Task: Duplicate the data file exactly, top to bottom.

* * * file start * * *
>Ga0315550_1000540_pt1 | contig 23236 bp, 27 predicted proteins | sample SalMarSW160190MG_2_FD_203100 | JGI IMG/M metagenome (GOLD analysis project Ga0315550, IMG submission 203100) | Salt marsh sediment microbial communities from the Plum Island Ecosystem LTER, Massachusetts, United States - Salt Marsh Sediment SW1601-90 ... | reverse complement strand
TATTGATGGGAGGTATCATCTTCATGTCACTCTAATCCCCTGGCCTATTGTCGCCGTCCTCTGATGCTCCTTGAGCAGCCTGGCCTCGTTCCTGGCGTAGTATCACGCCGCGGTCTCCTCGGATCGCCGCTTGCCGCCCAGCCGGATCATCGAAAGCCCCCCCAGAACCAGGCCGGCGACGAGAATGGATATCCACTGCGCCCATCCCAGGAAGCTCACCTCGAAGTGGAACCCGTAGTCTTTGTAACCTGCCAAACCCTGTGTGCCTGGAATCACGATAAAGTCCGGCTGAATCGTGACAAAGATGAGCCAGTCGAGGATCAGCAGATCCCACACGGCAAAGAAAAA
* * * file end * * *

>Ga0315550_1000540_pt1 | contig 23236 bp, 27 predicted proteins | sample SalMarSW160190MG_2_FD_203100 | JGI IMG/M metagenome (GOLD analysis project Ga0315550, IMG submission 203100) | Salt marsh sediment microbial communities from the Plum Island Ecosystem LTER, Massachusetts, United States - Salt Marsh Sediment SW1601-90 ... | reverse complement strand
TATTGATGGGAGGTATCATCTTCATGTCACTCTAATCCCCTGGCCTATTGTCGCCGTCCTCTGATGCTCCTTGAGCAGCCTGGCCTCGTTCCTGGCGTAGTATCACGCCGCGGTCTCCTCGGATCGCCGCTTGCCGCCCAGCCGGATCATCGAAAGCCCCCCCAGAACCAGGCCGGCGACGAGAATGGATATCCACTGCGCCCATCCCAGGAAGCTCACCTCGAAGTGGAACCCGTAGTCTTTGTAACCTGCCAAACCCTGTGTGCCTGGAATCACGATAAAGTCCGGCTGAATCGTGACAAAGATGAGCCAGTCGAGGATCAGCAGATCCCACACGGCAAAGAAAAA